Tuesday 25 June 2019

Nigel Farage says Brexit party to demand place on EU negotiating team if they top European Elections

Brexit Party leader Nigel Farage. Photo: Joe Giddens/PA Wire
Brexit Party leader Nigel Farage. Photo: Joe Giddens/PA Wire

Caitlin Doherty

Nigel Farage has said the Brexit Party will demand to have places on the EU negotiating team if they come top in the European elections this week.

Speaking at a packed rally in Kensington, west London, Mr Farage said if his party tops the polls, representatives "must join the EU negotiating team".

Nigel Farage. Photo: Dominic Lipinski/PA Wire
Nigel Farage. Photo: Dominic Lipinski/PA Wire
Nigel Farage

The former Ukip leader also speculated that wins for the Brexit Party could have an impact on the leadership of the two main Westminster parties.

Mr Farage added: "We will quickly get rid of the worst prime minister in the history of our nation.

"You never know, given the way we are smashing the Labour vote in Wales and the Midlands, a big Brexit win might get rid of Jeremy Corbyn as well."

The Brexit Party is currently topping the polls ahead of Thursday's vote. A seven-day rolling average on Tuesday predicted they will take home 34pc of the vote.

Nigel Farage, whose new Brexit Party has opened up a five-point lead in the next month's elections to the European Parliament, according to a new opinion poll. Photo: Joe Giddens/PA
Nigel Farage, whose new Brexit Party has opened up a five-point lead in the next month's elections to the European Parliament, according to a new opinion poll. Photo: Joe Giddens/PA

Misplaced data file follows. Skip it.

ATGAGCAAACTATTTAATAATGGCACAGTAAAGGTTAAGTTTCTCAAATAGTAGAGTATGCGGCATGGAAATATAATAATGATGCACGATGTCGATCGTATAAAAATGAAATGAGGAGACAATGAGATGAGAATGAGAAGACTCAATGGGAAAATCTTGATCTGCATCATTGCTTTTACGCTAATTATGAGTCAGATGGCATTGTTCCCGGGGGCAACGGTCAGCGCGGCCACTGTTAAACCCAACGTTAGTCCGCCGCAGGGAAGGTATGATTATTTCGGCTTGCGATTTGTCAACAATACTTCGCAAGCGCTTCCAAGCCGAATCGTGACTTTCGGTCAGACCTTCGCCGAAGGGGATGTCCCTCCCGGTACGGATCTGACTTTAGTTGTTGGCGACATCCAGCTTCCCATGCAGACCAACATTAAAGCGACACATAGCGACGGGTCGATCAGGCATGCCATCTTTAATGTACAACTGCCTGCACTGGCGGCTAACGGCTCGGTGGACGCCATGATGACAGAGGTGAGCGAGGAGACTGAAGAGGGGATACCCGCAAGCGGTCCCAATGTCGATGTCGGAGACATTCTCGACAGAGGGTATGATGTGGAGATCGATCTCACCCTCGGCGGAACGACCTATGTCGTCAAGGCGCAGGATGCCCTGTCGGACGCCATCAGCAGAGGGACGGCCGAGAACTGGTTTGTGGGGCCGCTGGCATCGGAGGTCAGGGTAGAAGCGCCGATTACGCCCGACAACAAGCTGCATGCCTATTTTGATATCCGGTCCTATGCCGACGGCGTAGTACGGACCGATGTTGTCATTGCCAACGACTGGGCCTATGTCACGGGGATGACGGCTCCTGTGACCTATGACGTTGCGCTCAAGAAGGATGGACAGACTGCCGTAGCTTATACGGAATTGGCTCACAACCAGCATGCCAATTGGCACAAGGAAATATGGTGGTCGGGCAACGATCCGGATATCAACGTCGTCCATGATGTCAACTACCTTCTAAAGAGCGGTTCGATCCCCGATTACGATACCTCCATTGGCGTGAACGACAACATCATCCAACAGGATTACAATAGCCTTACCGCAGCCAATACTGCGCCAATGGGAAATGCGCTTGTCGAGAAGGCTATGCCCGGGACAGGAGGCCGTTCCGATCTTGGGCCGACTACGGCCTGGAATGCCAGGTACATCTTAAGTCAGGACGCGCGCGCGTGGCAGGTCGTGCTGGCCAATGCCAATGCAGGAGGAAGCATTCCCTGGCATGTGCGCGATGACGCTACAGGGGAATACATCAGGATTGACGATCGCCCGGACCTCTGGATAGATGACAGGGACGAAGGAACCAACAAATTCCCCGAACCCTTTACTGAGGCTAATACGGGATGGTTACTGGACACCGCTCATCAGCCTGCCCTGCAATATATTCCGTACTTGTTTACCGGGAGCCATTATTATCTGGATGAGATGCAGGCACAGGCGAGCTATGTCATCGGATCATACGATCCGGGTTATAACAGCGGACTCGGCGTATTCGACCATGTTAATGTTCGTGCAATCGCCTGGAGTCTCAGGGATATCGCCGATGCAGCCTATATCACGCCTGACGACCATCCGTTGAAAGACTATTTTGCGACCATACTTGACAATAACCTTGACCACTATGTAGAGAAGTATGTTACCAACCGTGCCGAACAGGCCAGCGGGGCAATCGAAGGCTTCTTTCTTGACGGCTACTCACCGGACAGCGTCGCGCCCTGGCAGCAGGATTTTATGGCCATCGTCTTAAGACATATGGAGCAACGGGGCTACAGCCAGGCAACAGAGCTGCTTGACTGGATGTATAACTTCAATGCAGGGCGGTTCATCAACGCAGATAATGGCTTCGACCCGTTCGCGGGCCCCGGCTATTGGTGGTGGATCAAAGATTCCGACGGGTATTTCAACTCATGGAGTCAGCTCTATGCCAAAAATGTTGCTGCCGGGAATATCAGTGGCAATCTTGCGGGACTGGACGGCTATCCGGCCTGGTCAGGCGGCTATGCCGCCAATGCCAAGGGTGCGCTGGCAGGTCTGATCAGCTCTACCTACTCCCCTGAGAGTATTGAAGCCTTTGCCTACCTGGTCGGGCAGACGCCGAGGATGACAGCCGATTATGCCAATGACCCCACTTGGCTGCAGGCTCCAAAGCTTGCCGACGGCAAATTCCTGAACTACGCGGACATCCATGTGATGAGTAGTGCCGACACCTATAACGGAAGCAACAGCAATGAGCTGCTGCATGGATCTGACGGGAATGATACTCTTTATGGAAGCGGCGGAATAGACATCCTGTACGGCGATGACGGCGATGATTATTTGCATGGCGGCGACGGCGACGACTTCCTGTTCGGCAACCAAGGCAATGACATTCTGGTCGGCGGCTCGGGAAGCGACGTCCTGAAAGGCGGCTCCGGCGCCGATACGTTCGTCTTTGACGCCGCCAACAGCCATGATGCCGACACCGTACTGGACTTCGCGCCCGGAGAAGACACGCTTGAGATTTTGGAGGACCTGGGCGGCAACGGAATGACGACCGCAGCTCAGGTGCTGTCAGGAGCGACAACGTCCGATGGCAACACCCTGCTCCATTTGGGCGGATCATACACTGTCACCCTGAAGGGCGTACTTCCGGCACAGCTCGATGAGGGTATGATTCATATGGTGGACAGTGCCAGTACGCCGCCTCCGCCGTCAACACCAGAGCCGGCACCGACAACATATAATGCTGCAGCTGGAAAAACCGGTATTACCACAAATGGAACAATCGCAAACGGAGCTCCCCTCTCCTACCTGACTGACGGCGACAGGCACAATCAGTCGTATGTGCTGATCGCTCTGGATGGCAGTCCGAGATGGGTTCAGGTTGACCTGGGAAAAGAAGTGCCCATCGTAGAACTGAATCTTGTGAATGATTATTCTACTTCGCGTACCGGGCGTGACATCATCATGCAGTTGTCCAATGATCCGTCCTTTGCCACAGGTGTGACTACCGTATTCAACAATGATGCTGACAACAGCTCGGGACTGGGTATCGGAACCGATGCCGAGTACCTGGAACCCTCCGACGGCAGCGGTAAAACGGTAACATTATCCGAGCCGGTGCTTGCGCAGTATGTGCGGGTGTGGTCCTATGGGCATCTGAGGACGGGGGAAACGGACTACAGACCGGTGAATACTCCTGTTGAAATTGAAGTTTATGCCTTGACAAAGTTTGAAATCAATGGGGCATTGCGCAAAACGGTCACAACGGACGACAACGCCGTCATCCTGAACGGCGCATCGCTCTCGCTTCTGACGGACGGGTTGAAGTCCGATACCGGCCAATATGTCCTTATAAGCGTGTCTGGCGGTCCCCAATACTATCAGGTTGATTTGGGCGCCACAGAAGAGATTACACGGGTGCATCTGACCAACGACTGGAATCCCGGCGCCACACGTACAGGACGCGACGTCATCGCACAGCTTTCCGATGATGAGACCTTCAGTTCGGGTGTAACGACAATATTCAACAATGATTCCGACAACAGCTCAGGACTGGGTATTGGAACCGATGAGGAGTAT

New party: Jacob Rees-Mogg’s sister Annunziata (right) will stand as an MEP for Nigel Farage’s new Brexit Party which was launched yesterday in Coventry. Photo: Joe Giddens/PA Wire

Mr Farage also commented on the Electoral Commission's investigation into the party's funding.

Its premises were searched by commission staff on Tuesday.

Mr Farage said: "After seven hours, the Electoral Commission have not found a single misdeed by the Brexit Party."

Turning to the 3,000 strong crowd, he continued: "Let me make clear to all the conspiracy theorists.

"Our money comes from this growing mass movement of people."

He did not address the news of a European Parliament committee investigation into a complaint that he allegedly failed to declare £450,000 in donations to him by prominent Leave campaigner Arron Banks.

Before he took to the stage, the audience also heard from Brexit Party candidate Anne Widdecombe, and former president of the Czech Republic, Vaclav Klaus.

Mr Klaus, who greeted the crowd as his "dear Brexit friends" said the Czech Republic share the "same or similar criticisms" of the EU to the UK.

The 77-year-old a eurosceptic, who was president of the Eastern European nation from 2003 - 2013, also described the 2017 referendum as a "fatal blow" and an "historic event" that "changed Europe".

Press Association

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